'Beach Word' by Ice
This article first appeared in the Huffington Post on 2 January 2013
When I graduated, my father gave me 15 shares of Schering-Plough stock. It seemed like a rock-solid move. My father was getting older and appreciated the relevance of pharmaceuticals that could only get stronger as we baby boomers ripened into our golden years...
Several career changes later, I had lived all over the world, kissed under Tokyo cherry blossoms, endured the August heat of Dubai. Back in the west, I recently called the Bank of New York (BONY), where my shares were last seen.
I was told that when Merck & Co. merged with Schering-Plough in 2009, it had turned its shares over to Wells Fargo, the bank now managing Merck shares.
Wells Fargo did not agree. "That account number isn't one from our system," a Wells Fargo representative told me. "We have different account numbers." The stock was not at Wells Fargo. "We must not have been able to get in touch with you over an extended period," the representative explained.
Since when is stock something that you have to check on every year? Stocks are touted as instruments that you put away and forget about while they grow.
Not so, the representative said. If the bank cannot verify your whereabouts, it turns the stock over to the government.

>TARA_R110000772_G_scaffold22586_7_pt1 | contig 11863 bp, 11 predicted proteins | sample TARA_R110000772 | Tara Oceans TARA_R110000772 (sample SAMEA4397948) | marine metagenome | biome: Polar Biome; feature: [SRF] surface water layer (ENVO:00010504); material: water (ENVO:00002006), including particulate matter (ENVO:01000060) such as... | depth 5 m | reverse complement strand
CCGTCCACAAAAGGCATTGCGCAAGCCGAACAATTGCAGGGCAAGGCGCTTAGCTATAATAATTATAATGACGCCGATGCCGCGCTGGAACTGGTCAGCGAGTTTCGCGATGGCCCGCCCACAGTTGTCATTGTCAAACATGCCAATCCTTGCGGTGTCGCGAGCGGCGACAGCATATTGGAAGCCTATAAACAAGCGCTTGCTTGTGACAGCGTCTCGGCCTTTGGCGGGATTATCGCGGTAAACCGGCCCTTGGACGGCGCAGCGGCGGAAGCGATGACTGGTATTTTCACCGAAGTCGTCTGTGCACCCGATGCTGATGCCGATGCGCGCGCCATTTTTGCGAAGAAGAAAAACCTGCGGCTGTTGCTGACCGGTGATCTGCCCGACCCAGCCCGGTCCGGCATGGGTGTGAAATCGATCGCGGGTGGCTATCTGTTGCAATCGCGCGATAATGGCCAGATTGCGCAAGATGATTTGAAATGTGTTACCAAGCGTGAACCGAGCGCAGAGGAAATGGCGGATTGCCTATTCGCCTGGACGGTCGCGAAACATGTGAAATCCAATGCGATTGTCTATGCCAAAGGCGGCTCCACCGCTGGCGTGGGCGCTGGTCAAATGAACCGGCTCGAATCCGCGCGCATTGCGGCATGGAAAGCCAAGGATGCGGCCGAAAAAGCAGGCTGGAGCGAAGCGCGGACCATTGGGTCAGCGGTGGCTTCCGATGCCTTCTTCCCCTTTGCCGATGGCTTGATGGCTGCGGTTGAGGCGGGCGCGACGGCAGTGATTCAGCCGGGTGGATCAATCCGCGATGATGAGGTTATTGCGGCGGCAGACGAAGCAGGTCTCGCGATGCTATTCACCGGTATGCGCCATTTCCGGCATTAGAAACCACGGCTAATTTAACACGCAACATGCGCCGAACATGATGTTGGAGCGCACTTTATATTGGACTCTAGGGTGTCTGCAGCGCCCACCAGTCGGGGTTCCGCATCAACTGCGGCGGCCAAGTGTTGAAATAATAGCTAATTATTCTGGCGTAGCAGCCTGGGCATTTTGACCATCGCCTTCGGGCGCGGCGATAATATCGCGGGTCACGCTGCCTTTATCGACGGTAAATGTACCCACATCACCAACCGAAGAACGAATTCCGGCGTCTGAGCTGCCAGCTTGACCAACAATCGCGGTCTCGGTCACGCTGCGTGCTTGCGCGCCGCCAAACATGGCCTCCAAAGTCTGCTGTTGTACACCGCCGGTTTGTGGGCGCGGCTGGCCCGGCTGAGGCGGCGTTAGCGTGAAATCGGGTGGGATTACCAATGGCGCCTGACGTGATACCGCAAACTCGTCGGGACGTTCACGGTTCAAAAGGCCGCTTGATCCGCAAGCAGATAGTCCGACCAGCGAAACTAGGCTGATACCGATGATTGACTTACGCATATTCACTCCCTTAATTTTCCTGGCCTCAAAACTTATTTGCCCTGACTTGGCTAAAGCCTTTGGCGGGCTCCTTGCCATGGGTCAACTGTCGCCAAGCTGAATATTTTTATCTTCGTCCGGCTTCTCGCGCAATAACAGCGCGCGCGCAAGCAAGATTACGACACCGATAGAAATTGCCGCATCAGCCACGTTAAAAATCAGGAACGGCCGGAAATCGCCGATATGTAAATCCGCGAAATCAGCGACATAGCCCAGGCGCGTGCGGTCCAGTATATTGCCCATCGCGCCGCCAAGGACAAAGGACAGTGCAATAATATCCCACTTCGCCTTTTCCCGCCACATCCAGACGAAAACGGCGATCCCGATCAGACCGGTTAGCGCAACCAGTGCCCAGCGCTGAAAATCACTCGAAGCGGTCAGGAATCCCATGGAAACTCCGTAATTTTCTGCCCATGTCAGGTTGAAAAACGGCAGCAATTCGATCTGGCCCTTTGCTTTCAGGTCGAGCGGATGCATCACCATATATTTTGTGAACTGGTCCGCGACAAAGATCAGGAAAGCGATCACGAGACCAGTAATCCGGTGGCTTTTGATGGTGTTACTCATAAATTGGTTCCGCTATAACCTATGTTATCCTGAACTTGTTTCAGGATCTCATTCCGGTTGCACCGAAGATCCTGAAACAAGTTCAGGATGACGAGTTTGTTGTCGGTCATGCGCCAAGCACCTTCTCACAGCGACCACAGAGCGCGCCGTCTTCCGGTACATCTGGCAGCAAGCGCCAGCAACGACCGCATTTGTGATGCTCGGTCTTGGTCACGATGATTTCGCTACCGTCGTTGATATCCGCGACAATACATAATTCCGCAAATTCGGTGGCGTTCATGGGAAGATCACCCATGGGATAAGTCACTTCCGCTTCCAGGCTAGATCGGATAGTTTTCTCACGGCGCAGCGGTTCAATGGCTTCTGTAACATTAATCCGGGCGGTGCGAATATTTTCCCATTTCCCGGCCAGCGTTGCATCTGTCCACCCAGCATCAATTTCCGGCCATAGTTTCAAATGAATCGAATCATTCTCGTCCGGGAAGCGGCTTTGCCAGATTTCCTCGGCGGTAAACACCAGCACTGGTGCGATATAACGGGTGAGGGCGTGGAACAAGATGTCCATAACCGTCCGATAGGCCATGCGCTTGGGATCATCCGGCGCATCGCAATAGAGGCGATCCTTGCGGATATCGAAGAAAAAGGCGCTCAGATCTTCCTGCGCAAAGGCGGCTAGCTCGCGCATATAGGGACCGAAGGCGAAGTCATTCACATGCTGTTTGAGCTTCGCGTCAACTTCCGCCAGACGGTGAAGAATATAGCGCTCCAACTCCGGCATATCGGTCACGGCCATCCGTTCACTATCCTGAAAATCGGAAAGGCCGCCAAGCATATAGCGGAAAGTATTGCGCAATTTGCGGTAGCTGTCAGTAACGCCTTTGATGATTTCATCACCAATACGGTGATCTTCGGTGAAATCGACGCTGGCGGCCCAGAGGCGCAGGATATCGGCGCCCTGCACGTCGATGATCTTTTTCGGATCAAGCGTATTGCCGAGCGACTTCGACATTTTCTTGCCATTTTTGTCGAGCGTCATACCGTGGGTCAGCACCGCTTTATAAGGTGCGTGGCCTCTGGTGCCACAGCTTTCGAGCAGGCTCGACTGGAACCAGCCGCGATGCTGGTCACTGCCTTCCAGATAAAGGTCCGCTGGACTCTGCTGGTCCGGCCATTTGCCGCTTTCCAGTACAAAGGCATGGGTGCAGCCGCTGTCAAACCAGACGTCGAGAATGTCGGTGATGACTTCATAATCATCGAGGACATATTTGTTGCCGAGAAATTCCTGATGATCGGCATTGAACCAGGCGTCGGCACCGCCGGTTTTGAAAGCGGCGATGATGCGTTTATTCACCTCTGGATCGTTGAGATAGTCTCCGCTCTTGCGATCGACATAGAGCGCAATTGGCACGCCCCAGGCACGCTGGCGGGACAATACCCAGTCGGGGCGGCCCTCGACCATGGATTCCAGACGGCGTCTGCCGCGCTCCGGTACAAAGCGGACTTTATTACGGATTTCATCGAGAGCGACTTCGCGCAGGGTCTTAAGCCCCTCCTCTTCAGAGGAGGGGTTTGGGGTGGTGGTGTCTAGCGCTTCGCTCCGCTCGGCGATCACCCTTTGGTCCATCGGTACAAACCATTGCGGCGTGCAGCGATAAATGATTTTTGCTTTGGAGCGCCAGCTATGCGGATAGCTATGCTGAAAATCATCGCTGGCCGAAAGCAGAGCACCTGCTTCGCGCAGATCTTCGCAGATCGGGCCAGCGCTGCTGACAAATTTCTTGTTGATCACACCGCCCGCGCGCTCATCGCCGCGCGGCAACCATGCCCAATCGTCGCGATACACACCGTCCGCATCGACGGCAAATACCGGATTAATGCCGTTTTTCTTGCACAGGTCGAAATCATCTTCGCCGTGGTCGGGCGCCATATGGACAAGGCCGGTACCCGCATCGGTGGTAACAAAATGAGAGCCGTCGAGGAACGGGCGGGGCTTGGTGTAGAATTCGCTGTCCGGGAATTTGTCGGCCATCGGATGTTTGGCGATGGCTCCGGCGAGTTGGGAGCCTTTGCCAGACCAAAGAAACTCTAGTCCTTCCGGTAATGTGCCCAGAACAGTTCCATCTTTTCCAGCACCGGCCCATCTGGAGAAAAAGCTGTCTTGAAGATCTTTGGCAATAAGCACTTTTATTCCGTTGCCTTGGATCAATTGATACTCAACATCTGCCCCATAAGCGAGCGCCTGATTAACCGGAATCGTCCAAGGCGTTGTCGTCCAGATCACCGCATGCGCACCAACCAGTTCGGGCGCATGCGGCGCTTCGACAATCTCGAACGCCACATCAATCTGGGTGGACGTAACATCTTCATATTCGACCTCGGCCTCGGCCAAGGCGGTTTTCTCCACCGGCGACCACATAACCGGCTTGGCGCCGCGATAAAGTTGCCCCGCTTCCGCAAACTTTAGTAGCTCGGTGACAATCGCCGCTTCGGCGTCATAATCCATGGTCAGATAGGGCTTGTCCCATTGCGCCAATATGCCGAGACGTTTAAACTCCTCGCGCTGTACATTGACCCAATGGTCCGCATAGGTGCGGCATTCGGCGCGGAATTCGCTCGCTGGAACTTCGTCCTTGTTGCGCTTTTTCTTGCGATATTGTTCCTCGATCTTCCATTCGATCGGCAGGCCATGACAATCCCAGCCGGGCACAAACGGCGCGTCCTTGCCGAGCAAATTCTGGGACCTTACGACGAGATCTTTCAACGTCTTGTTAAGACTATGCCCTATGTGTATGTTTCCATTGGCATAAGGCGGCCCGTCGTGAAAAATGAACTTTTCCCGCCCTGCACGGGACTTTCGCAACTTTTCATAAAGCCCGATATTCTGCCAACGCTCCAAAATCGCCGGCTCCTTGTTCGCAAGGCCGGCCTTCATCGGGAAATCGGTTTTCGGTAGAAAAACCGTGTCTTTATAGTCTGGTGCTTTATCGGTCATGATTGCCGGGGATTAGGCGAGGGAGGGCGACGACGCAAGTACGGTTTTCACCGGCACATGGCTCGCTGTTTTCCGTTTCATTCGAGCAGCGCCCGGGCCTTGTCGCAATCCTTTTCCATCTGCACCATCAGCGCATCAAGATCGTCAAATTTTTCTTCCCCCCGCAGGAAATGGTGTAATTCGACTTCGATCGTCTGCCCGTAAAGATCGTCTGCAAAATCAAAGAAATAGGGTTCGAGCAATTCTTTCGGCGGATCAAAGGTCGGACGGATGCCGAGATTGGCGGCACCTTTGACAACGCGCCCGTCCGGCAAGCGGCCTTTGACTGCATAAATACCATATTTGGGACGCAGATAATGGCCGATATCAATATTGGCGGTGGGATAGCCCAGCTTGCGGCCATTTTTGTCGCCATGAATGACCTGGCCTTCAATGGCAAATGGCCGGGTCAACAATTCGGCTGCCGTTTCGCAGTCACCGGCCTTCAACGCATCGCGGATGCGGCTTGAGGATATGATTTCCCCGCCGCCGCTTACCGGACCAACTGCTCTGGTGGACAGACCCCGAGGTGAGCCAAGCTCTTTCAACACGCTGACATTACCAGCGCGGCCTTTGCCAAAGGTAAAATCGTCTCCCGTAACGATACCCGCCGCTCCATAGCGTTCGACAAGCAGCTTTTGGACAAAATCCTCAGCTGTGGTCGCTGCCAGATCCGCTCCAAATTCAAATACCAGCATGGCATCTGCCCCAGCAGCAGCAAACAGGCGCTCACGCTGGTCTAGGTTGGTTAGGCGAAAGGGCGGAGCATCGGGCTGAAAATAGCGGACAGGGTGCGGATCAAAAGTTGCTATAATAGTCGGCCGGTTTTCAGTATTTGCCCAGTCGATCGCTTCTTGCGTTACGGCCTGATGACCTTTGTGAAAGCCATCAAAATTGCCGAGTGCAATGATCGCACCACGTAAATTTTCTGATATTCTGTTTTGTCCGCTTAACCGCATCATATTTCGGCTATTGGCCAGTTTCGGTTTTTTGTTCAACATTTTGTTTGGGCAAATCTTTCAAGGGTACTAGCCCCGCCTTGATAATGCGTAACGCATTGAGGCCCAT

I do not have my stock anymore. Don't tell me it just disappeared--poof. Who has the 'missing' money? Greedy bankers? The US government? The NYPD? Like the losses taxpayers are now struggling to replace, it went somewhere.
Escalating the issue, I was told that if I wanted to pursue it, I could pay $35 for a government search, whereas, the way I saw it, the bank was responsible for holding the stock for me until my retirement, and was therefore responsible for finding it. Stalemate.
This development should not have come as such a shock to me, considering that taxpayers are now being held responsible to pay for lawsuits that might arise should New York Police Department (NYPD) officers working directly for banks commit a crime against those very taxpayers.
Yes, on the ground on Wall Street, banks have, indeed, really hired the NYPD officers in a response to the Occupy movement. Through a mechanism called "the Paid Detail Unit," banks are employing armed NYPD officers in uniform, to serve banks' interests, rather than as the "public servants" their uniforms and badges imply.
"Fascism should more appropriately be called Corporatism because it is a merger of state and corporate power." --Benito Mussolini
Too dry for your taste? The protagonist in "Occupy's first bestselling novel," Trading Dreams, experiences the candy-coated version of this phenomenon trading with the U.S. mega-banks where the gambling is done in their own rigged casino. I show her getting set up as a scapegoat while watching where the money goes as the $1.7 quadrillion derivatives market takes its bets off the table.
The novel resonated with Amnesty International, since instead of getting married and living happily ever after, she gets arrested, saying, "They steal the money and throw us in jail."
The fact that banks can hire uniformed and armed public servants and hand taxpayers the bill for potential legal fees raises a lot of questions.
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